two weaned pigs walking in a pen for pigs

Types of Pig Feeds & How to Choose the Right Kind

Pig feeds today can come in a number of different forms. Kalmbach Feeds® makes pig feeds that come in multiple sizes of pellets, as well as meal feeds and even cubes. It may leave you asking yourself which one is best for your pigs. 

What are the different types of pig feed?

Variables such as your pig’s age, size, and feeder type can play a big role when it comes to deciding which form of feed works best for you. If feeding your pigs on a floor or outside, meal or mash feed is not ideal because it is a challenge for the pig to completely consume it, which results in waste. Pelleted feeds, or possibly even cubes, are easier for the pigs to consume from a floor or outside. Additionally, when pigs are very young and starting on feed, it is important they get all the needed nutrients in the right proportions and not sort through their feed. Therefore, you will find that most nursery pig diets are pelleted to ensure they get all of the nutrients needed. As pigs get older and begin to eat out of a feeder, meal feeds will most likely become a more attractive, cost-effective option. 

How to Choose the Right Pig Feed

In industry trials, feeding pelleted feeds to finishing pigs has been shown to improve feed conversion by 5 to 8%. However, high feed costs have led producers to reevaluate the economics of feeding pellets in all phases of commercial production. Factors taken into consideration when contemplating whether to manufacture pelleted feeds include feed processing costs, particle size, pellet quality, as well as the ingredients that can be used. 

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Feed particle size comes into consideration when discussing the pelleting of pig feeds because of the potential to improve feed efficiency. Pelleted feed ingredients can be reduced to <400µ (<400 microns). In contrast, a typical meal feed particle size recommendation is 600-700µ. Reducing the average particle size of ingredients within a pellet improves digestion and nutrient absorption. However, smaller feed particle size can potentially increase the risk of stomach ulcers. One way to avoid stomach ulcers is to ensure that you’re feeding high quality pellets that hold together.

Pellet quality has a HUGE impact on a pig’s growth performance, as the amount of pellet fines can change the level of growth response, sorting, and feed waste. Processing factors, such as temperature, ingredients, and die thickness have a significant impact on pellet quality. 

effect of diet form and PDI on finishing pig feed conversion for pigs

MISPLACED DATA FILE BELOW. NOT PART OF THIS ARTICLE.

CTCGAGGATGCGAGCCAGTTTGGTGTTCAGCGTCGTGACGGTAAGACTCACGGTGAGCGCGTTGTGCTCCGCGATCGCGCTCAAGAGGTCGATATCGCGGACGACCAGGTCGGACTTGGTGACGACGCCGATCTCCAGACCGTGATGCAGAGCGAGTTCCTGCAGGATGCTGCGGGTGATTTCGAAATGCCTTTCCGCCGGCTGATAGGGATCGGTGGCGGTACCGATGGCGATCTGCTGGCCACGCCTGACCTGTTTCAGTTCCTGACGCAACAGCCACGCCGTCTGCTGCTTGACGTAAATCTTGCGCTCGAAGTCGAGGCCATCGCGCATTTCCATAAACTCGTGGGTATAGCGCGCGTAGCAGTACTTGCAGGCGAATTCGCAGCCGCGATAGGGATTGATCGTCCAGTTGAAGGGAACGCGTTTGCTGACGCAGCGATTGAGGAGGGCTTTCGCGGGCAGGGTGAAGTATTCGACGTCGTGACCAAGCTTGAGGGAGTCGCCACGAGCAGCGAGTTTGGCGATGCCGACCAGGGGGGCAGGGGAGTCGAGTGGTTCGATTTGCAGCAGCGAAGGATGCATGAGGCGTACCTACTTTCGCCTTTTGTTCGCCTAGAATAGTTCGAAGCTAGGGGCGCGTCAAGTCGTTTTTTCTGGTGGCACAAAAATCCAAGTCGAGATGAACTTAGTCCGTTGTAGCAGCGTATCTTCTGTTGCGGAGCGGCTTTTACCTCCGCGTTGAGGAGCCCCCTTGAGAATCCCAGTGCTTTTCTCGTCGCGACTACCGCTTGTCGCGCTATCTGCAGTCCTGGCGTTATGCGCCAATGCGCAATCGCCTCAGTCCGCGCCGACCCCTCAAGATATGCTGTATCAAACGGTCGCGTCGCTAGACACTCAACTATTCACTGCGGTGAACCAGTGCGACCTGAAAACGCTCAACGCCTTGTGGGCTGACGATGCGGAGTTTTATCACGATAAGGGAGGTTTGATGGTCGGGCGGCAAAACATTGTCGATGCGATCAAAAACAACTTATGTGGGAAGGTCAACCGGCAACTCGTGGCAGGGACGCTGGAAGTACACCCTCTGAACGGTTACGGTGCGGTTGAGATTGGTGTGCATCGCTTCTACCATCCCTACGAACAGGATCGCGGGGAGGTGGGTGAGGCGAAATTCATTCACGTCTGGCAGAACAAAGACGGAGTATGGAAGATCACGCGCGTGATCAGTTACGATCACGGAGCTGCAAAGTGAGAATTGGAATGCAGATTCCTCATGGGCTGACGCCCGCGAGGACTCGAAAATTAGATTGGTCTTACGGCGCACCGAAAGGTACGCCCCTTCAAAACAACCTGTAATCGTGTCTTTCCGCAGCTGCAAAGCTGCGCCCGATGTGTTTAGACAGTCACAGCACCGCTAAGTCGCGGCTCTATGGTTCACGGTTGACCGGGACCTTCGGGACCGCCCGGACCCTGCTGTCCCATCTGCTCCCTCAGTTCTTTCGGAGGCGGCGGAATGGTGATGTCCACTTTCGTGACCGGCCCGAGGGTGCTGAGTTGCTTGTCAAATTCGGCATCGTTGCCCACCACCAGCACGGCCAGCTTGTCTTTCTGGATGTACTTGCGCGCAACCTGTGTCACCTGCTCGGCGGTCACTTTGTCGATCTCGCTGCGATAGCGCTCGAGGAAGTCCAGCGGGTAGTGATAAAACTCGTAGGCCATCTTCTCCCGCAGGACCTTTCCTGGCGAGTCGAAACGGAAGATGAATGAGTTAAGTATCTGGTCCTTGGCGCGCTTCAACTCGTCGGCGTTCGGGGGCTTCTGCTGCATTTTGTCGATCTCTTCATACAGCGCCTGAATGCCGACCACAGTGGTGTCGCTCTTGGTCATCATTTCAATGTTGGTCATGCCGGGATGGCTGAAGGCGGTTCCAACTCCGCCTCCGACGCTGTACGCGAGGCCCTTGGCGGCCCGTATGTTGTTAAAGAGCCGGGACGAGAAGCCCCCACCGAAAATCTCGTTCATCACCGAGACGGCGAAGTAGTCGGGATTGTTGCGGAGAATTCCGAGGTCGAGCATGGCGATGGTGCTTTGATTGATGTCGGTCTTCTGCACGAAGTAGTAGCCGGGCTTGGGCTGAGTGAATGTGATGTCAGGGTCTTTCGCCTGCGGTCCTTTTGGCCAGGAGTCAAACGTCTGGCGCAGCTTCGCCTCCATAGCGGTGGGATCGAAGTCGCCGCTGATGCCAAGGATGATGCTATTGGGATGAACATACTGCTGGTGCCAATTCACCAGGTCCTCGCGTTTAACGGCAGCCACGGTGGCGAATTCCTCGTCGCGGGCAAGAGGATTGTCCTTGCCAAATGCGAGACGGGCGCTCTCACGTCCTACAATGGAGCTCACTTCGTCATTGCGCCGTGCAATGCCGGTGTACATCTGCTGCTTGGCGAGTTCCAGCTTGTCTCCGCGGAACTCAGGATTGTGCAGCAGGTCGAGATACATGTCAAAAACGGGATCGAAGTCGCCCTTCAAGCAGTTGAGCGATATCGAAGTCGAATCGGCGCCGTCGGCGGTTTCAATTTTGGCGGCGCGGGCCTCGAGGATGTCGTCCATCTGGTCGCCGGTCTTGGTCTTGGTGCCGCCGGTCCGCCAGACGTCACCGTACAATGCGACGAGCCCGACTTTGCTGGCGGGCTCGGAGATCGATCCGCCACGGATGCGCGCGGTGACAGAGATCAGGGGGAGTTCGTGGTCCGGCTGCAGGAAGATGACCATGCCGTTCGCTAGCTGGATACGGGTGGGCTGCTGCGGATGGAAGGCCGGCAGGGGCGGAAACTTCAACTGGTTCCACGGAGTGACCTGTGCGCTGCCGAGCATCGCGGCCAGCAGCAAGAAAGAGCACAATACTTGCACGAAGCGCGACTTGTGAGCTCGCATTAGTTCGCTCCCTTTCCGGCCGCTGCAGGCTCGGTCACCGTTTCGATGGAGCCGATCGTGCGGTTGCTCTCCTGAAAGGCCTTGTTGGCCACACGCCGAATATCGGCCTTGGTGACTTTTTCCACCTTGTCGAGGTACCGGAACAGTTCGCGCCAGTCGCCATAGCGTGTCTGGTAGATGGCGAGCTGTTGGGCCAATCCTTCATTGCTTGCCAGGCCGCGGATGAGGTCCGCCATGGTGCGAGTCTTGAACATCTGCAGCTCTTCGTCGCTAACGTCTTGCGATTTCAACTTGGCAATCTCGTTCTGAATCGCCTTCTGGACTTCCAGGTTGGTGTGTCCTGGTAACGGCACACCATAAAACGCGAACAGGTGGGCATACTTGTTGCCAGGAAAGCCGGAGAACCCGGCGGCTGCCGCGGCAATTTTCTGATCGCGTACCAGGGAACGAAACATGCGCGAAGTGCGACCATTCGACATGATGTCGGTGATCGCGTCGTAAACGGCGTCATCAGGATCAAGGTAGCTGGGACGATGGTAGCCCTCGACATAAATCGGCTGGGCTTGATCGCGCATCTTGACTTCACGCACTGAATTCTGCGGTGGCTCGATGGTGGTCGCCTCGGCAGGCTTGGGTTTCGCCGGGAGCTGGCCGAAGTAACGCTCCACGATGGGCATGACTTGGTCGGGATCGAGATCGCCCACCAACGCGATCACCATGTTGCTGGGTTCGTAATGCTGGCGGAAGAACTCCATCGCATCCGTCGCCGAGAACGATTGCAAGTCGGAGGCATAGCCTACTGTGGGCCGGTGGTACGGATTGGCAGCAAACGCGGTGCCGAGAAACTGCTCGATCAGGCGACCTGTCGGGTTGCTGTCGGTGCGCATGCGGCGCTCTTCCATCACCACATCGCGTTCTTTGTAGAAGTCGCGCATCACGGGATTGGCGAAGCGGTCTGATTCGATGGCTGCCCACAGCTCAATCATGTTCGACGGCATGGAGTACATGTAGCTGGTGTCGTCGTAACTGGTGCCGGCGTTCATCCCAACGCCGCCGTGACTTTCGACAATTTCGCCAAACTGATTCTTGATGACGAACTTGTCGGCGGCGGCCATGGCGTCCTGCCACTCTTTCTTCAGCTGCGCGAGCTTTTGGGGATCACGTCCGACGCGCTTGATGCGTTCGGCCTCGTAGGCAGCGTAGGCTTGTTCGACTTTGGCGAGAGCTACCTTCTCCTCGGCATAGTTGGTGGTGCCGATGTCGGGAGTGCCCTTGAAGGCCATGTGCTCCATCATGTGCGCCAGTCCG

The types of ingredients used when formulating pig diets also plays a key role in pellet quality and diet costs. Ingredients that would be considered byproducts, like Dried Distiller Grains and Solubles (byproduct of ethanol) and wheat middlings (byproduct of flour milling), are potential cost savers in pig diet formulations. It is, therefore, important to be aware of how these ingredients may affect pellet quality. For example, diets containing more than 7% fat probably won’t make good pellets; and diets containing more than 18% fiber will most likely not push through the pelleting die. However, including a limited amount of higher fiber ingredients, such as wheat middlings, can help bind ingredients and make stronger pellets.

Two pelleting experiments were conducted by M.L. Potter et al., (2010) at Kansas State University. Experiment 1 evaluated the pelleting of corn-soybean meal-based diets, while experiment 2 evaluated the pelleting of diets containing multiple by-products. Pellet durability index (PDI) was recorded at the mill, pictures of feeders were taken, and growth performance was measured. Pelleting produced an improvement in the growth performance of the pigs in both experiments. However, more fines were observed at the feeder with the diets that contained by-products and, therefore, the level of improvement in pig growth performance was lower as compared to pigs fed the pelleted corn-soy diets.

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Still Not Sure What to Choose? We’re Here to Help!

Kalmbach Feeds® has conducted its own research within our research facilities to measure effects of pellets vs. meals and pellet size on nursery pig growth performance in order to optimally formulate pig feeds for our customers. 

We have a full staff of swine nutritionists that can help answer any questions you may have and help you pick the feed that is best for your operation and pigs.

Julie Salyer

Julie Salyer

Hi there, my name is Julie, and I am on the Swine Nutrition team here at Kalmbach Feeds®. A few things about me: I’m a wife, mom, and I haven’t met a pig I don’t like. Much of my adult life has been spent surrounded by pigs and learning as much as I can about them. While a lot of that time has been with commercial pigs, my first experience was with a miniature pig when I was about 6 years old.